Articles: Cooling

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Design and Functionality

The GELID Black Edition is a tower-design cooler with a dual-array heatsink and two fans:


Its height is 160 mm. The width and depth are 126 and 109 mm, respectively. The weight of the cooler isn’t high at 967 grams.

The Black Edition name seems to refer to the two black fans and two metallic plates on the top fins of the heatsink. Yet the bulk of this cooler is silvery rather than black.


It represents a classic dual-array design where one fan is inserted in between the heatsink arrays and the other is fastened to the outer surface of one of them.


The heatsink sections being symmetrical, it is possible to install a third fan on them. You can find the required fasteners among the accessories.

If we take a look at the cooler from above, we can see that its heat pipes are not placed in a straight line. There’s a sticker on the cooler’s base which must be removed before its installation.


There’s nothing extraordinary about the Black Edition’s dual-array heatsink. Each array consists of 44 aluminum fins measuring 126x34.5 mm and 0.5 mm thick. The fins are press-fitted on the heat pipes with a spacing of 2.0 mm.

The heatsink has a total area of 7240 sq. cm, which is not too much for a super-cooler, especially for a dual-array cooler.

The heatsink fins have a wavy profile to optimize air flows.

The heat pipes are neatly soldered to the cooler’s base.

That’s where we can find the key feature of the Black Edition design. Let’s take a look at the thermal flow picture taken from the GELID website. It shows the distribution of heat among the pipes in the cooler’s base:

As you can see, the outermost pipes don’t do much work with the classic heat pipe arrangement. That’s why the heat pipes are arranged in the Black Edition’s base in an unconventional way. The three 8mm pipes in the middle do the bulk of work. They are aided by four ordinary 6mm pipes placed on their sides and above them. All of this should ensure more efficient heat transfer between the cooler’s base and the CPU’s heat-spreader. It must be noted that it’s not the first time we see this original solution. It was implemented in the GELID GX-7 we tested in 2011, for example.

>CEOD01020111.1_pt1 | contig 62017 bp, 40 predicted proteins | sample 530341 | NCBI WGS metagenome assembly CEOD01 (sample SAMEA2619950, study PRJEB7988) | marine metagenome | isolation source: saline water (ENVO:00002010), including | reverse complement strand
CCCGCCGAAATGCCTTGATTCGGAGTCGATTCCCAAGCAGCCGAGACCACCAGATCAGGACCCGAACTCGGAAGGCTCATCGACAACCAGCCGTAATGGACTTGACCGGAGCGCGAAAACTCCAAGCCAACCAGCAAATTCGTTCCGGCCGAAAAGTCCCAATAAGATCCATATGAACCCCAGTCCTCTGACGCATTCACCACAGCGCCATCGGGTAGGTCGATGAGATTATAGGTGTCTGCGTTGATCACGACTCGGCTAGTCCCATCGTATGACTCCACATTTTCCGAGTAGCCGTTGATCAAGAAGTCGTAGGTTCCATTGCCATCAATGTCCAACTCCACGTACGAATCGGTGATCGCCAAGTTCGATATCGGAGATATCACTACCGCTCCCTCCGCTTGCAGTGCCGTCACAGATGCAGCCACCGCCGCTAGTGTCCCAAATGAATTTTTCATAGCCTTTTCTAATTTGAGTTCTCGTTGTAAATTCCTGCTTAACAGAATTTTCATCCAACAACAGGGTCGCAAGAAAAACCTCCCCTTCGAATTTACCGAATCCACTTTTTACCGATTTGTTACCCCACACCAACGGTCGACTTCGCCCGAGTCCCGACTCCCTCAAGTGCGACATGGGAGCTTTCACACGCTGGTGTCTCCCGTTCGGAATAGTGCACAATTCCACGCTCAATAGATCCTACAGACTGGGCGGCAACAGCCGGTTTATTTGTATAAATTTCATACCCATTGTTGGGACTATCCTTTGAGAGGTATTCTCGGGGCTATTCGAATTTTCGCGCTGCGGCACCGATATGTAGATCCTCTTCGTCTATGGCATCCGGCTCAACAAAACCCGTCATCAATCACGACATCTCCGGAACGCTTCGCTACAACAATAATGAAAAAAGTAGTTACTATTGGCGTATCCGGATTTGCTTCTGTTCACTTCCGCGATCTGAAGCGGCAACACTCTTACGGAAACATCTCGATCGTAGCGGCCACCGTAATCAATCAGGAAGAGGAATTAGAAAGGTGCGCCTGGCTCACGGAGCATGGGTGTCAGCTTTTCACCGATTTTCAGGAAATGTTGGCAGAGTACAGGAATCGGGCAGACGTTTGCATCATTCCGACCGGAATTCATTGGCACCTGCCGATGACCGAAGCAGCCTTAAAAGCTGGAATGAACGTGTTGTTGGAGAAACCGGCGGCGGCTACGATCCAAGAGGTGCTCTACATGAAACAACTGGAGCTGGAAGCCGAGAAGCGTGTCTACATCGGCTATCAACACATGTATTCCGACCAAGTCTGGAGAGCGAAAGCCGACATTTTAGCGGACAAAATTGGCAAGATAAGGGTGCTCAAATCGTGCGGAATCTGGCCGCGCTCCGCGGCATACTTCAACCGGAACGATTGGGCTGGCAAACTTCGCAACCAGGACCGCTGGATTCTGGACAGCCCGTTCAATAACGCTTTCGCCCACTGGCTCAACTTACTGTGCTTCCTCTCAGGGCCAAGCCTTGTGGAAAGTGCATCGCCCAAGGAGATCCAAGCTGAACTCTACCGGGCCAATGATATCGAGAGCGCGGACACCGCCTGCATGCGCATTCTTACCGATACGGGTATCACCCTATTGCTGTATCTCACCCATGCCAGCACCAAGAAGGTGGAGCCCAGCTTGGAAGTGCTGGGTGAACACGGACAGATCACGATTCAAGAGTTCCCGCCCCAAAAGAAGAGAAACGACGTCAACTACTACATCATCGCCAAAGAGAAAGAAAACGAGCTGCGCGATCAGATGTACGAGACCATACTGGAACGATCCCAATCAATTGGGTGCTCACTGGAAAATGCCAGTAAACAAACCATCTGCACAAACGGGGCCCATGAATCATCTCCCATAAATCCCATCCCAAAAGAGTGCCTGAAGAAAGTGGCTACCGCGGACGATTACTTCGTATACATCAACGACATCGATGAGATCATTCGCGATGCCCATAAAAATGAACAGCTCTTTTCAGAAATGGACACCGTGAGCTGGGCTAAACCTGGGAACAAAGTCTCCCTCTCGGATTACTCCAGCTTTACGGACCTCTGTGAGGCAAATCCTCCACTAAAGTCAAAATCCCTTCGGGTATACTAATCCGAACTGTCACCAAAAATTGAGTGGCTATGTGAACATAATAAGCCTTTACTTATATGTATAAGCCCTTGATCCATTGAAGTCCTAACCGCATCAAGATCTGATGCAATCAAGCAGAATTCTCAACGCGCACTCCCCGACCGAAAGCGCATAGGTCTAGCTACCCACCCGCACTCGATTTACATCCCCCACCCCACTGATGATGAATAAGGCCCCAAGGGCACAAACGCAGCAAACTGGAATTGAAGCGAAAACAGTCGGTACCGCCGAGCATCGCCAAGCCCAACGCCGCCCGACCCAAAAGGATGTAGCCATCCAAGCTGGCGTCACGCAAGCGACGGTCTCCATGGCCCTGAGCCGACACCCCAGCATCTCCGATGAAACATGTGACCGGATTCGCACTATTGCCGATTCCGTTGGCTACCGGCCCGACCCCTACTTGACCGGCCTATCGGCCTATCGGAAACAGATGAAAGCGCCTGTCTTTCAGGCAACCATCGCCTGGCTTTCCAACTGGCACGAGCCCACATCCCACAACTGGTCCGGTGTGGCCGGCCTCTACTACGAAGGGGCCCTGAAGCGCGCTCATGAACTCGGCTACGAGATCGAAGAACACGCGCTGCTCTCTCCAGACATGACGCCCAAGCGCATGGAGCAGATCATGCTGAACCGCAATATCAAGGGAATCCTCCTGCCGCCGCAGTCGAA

The copper base is finished well enough. It is ideally smooth, although not polished to a mirror shine.

It is flat except for one corner but the thermal grease imprint on our LGA2011 processor was good:

The GELID Black Edition is equipped with two 120mm fans that differ in thickness. The exterior fan Slim 12 is about 16 mm thick and has an 11-blade impeller.

The Silent 12 fan, which is installed between the two heatsink arrays, has a standard thickness of 25 mm. Its impeller has 7 blades. Both fans are PWM-regulated using the same signal as both are powered via a single connector with a Y-shaped splitter. Their specs are very similar. The bottom speed is the same at 750 RPM whereas the top speed is 1500 for the classic fan and 1600 RPM for the slim external fan. The specified noise level is 25.4 and 25.5 dBA, respectively.

Both fans run on fluid dynamic bearings with a guaranteed service life of 50,000 hours (or about 5.7 years of continuous operation). Their model names and key electric specs can be read from the stickers on their motors:


The peak power consumption of the fans is barely above 2 watts. According to our measurements, the startup voltage is 4 volts.

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